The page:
OpenJurist

36 F3d 1101 United States v. E Vincent

36 F.3d 1101

UNITED STATES of America, Appellee,
v.
Russell E. VINCENT, Appellant.

No. 94-1822.

United States Court of Appeals,
Eighth Circuit.

Submitted: September 8, 1994.
Filed: September 14, 1994.

NOTICE: Eighth Circuit Rule 28A(k) governs citation of unpublished opinions and provides that no party may cite an opinion not intended for publication unless the cases are related by identity between the parties or the causes of action.

Before McMILLIAN, FAGG, and BOWMAN, Circuit Judges.

PER CURIAM.

1

Russell E. Vincent appeals the fifteen-year sentence imposed by the District Court1 on resentencing for his felon-in-possession offense pursuant to 18 U.S.C. Sec. 924(e)(1) (1988). We affirm Vincent's sentence.

2

Vincent was resentenced after he filed a successful claim under 28 U.S.C. Sec. 2255 questioning the applicability of section 924(e)(1), which mandates a fifteen-year minimum sentence. At the resentencing hearing, the District Court determined that section 924(e)(1) applied. Vincent did not dispute that ruling, but he asked the court to depart from the Guidelines and make the sentence concurrent with a state sentence he was then serving, because he was in poor health. While assessing the defendant's health, the District Court referred to a letter from the Missouri Department of Corrections to the probation office regarding Vincent's behavior problems in state prison. Vincent objected to the letter, stating that he had not seen it, and the Court responded that it would proceed without it. After questioning Vincent about his health and medical treatment, the District Court declined to impose a concurrent sentence.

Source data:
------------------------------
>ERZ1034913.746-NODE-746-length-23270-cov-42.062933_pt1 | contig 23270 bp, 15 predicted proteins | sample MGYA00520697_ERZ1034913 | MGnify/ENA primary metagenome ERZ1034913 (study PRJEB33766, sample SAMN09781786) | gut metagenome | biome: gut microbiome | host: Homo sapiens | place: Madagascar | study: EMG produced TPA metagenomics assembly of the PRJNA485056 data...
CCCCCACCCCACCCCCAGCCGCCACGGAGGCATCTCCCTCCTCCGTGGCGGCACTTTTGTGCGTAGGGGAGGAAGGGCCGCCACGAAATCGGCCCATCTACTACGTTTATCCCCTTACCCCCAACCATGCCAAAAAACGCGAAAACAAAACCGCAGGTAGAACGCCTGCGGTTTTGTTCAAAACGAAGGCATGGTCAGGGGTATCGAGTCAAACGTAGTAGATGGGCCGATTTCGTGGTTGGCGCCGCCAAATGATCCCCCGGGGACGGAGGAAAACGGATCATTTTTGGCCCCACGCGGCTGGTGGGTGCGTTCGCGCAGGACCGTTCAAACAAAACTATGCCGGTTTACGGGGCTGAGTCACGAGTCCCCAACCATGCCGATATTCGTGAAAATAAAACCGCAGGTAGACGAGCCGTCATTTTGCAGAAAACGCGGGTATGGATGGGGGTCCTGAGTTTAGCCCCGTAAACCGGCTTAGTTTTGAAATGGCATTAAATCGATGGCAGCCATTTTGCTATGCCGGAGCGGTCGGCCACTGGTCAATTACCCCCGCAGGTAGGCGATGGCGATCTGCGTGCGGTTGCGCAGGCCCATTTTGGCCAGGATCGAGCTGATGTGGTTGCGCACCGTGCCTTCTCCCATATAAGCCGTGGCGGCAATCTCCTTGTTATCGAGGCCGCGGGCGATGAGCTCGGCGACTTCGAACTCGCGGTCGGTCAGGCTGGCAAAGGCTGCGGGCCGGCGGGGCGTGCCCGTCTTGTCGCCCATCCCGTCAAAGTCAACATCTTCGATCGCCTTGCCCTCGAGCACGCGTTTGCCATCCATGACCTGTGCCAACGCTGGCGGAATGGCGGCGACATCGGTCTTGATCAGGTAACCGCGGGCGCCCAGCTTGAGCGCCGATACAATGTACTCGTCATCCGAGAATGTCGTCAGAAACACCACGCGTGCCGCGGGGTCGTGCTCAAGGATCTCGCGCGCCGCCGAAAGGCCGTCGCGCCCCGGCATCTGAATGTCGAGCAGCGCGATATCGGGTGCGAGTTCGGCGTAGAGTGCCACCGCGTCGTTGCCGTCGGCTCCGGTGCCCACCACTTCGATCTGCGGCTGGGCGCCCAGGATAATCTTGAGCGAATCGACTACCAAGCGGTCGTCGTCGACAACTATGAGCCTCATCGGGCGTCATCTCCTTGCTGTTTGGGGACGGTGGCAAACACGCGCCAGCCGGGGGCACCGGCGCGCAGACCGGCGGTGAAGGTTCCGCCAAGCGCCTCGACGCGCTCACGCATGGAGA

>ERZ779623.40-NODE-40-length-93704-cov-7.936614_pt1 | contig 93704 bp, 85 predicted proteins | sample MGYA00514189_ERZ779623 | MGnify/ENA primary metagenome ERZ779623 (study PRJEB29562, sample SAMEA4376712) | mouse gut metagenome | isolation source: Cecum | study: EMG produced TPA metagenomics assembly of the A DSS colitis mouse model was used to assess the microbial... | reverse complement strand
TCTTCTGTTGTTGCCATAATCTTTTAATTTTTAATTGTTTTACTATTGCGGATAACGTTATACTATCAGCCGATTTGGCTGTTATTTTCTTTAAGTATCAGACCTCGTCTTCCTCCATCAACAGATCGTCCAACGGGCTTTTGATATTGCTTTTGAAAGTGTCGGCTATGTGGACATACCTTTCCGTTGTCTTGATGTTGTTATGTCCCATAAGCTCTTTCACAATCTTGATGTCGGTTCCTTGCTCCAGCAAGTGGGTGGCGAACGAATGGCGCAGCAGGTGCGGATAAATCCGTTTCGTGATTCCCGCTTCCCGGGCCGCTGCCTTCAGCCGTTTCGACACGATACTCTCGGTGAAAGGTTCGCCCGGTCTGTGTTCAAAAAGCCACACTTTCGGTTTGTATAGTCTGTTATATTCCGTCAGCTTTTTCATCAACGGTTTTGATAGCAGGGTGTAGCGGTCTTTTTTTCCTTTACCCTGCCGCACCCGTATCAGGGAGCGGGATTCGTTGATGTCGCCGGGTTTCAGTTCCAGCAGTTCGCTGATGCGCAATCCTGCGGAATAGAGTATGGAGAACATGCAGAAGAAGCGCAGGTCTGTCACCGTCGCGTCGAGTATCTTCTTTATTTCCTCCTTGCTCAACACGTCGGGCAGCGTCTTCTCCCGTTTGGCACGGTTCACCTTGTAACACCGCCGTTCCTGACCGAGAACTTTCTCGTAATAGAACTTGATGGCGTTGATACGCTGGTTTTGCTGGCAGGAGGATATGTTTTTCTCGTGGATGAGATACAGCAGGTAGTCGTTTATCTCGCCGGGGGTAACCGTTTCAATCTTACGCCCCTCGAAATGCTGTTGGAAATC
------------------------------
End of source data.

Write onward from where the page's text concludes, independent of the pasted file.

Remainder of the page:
3

Vincent argues that his sentence should be vacated because the District Court improperly considered uncorroborated hearsay allegations in the letter without giving him a chance to explain or rebut the statements, and the letter was not disclosed to him before the resentencing hearing. He also argues the Court should have stated specifically that it would not take the letter into account in sentencing him, as required under Federal Rule of Criminal Procedure 32(c)(3)(D).

4

A district court may consider uncorroborated hearsay evidence in sentencing a defendant so long as the defendant is given a chance to explain or rebut the evidence. United States v. Wise, 976 F.2d 393, 402 (8th Cir. 1992) (en banc), cert. denied, 113 S. Ct. 1592 (1993). In this case, however, the District Court made it sufficiently clear that it did not consider the letter when sentencing Vincent. In addition to stating that it would proceed without the letter after Vincent's objection, the Court indicated later in the hearing that it had considered only uncontroverted parts of the presentence report and information presented by the defendant. Thus, Vincent's argument that he should have been given a chance to explain the letter's statements fails. His argument that the Court failed to comply with Rule 32(c)(3)(D) is likewise without merit.

5

Accordingly, we affirm.

1

The Honorable Edward L. Filippine, Chief Judge, United States District Court for the Eastern District of Missouri